The UNM Midwives have been providing pregnancy and well-woman care to the community since 1975. Only available as a full-time program, the School of Medicine’s Department of Obstetrics and Gynecology offers a Master of Science in Nursing with a Certification in Nurse-Midwifery.
This six term graduate program requires 55 credit hours and over 1,000 hours of clinical experience before graduation. Students who are applying should have a minimum of one year experience as a registered nurse. With nearly ⅓ of all the births in New Mexico being attended by a midwife, and over 10,000 births at the UNM Hospital, clinical experience will be easily obtained.
The majority of courses are also easily completed, given that they’re available in an online format. ‘Classroom teaching is grouped into 1-3 week long blocks interspersed with clinical blocks of 4-5 weeks’. Students will have the opportunity for a more personalized experience with small class sizes of 8 – 10 students.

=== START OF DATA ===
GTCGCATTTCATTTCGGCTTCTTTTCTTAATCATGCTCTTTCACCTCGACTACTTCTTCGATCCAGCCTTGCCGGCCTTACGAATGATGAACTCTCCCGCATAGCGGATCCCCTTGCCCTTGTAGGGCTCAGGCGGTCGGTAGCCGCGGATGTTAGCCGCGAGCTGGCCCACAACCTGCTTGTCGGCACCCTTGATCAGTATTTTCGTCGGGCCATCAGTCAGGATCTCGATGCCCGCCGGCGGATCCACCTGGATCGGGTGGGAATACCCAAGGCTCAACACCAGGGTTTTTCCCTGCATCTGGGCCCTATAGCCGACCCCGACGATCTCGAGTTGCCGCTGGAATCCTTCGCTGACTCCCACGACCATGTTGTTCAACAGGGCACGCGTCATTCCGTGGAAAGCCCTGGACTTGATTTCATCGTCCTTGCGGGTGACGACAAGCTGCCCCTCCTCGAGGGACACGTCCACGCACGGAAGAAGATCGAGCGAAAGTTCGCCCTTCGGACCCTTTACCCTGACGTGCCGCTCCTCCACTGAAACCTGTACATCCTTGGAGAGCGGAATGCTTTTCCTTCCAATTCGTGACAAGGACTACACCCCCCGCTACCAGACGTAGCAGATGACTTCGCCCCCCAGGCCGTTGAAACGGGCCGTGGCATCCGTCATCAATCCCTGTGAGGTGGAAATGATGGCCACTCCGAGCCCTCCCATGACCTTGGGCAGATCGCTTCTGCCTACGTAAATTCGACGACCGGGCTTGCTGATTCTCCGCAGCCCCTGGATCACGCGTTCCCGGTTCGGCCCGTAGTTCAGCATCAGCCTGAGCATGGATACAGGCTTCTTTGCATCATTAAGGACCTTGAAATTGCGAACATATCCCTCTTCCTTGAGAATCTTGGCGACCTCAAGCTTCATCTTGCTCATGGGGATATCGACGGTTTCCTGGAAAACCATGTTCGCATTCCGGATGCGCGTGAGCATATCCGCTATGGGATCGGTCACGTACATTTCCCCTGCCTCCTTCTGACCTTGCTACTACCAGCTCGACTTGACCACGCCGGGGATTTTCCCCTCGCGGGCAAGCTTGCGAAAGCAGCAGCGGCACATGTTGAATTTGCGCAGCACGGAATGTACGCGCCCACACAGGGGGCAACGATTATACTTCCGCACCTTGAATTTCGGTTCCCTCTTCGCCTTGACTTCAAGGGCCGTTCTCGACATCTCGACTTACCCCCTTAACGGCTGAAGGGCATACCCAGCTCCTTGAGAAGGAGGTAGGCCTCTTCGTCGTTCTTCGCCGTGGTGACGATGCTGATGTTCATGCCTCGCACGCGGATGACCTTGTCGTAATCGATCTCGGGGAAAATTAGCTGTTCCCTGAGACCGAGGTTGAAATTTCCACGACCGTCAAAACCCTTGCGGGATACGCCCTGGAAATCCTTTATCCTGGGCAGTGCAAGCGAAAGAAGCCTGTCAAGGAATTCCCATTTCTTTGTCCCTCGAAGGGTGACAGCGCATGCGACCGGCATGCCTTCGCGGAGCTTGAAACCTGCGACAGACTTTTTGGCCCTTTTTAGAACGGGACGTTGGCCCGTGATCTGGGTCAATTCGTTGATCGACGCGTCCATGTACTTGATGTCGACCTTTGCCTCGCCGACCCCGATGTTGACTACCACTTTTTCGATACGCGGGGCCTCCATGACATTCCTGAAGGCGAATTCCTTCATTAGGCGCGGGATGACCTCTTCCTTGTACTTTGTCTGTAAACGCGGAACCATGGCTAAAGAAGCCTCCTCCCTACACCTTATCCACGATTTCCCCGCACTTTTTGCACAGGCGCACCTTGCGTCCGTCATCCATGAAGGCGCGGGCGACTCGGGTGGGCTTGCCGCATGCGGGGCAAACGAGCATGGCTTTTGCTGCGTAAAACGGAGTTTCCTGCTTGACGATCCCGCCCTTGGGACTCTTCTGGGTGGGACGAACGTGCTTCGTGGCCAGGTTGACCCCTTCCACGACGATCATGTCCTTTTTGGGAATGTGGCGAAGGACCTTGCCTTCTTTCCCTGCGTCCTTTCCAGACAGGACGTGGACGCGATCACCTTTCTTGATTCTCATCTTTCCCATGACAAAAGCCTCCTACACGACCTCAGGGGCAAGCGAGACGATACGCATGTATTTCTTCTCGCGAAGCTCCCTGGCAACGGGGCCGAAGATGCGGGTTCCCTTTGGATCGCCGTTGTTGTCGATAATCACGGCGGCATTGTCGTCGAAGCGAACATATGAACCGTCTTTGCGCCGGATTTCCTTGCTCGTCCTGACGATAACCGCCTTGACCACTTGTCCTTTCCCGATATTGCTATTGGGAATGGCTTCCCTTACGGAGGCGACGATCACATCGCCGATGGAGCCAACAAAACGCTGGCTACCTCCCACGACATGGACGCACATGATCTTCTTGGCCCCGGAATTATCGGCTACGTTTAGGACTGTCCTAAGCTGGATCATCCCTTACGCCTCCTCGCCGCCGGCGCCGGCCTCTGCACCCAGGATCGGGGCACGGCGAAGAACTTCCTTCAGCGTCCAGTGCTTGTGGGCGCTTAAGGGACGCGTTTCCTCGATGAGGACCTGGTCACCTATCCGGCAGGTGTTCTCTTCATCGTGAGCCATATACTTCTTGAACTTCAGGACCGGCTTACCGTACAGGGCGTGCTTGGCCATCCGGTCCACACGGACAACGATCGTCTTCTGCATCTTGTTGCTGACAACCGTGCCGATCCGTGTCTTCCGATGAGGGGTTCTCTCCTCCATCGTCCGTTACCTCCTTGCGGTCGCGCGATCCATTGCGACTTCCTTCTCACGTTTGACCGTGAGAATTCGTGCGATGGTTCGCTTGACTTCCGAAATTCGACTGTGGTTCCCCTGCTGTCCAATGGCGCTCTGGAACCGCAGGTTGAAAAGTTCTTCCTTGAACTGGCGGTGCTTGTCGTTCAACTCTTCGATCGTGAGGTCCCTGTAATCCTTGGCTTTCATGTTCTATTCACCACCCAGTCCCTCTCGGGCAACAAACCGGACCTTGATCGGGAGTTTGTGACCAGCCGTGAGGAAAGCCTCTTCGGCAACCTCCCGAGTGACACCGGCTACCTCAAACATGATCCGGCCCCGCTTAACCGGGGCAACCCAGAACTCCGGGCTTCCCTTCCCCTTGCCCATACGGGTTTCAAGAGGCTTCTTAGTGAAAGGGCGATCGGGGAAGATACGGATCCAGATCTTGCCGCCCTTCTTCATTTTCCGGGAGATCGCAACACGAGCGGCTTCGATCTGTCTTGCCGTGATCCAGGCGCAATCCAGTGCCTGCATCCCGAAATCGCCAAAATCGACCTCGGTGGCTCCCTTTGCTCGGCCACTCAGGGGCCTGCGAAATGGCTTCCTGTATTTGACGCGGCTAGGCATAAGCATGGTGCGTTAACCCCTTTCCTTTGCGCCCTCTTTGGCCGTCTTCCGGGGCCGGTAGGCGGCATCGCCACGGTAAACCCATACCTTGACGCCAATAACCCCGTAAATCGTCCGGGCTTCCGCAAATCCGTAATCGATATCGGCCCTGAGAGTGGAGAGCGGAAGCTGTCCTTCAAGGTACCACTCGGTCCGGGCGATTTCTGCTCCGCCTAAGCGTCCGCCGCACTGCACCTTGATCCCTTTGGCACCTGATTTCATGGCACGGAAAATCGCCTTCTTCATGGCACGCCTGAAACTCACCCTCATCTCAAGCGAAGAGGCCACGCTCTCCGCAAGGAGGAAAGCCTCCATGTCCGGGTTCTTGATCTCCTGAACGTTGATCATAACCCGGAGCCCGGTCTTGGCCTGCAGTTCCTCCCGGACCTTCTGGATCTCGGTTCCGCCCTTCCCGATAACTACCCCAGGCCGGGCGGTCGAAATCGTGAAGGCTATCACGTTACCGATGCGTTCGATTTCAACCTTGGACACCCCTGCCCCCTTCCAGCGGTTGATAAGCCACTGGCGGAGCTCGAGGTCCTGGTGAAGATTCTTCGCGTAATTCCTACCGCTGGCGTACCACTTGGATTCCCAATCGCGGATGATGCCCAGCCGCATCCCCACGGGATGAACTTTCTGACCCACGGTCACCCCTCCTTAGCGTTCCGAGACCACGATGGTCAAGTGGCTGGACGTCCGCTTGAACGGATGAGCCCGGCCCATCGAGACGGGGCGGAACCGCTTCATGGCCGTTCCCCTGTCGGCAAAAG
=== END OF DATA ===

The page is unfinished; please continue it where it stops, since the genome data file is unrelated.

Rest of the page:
13. Emory University (Druid Hills, GA)
The Nurse-Midwifery service of Emory University is the oldest practice of its kind in the Atlanta metropolitan area, being established in 1971 and operating in the Grady Health System. In 1977 the Emory Nell Hodgson Woodruff School of Nursing Nurse-Midwifery program was established.
Taken full-time, this four semester program requires 52 credit hours, though a part-time track is also available. GRE test scores are typically required for admission, but may be waived at the department’s discretion if the student has a previous Master’s degree or a Bachelor of Science in Nursing with a GPA equal to or greater than 3.5. Course topics of the program may include: Human Lactation and Breastfeeding Management, Management of Acute and Chronic Illness, Mental Health Issues for Advanced Practice Nursing, and Palliative Care across the Spectrum.
14. Case Western Reserve University (Cleveland, OH)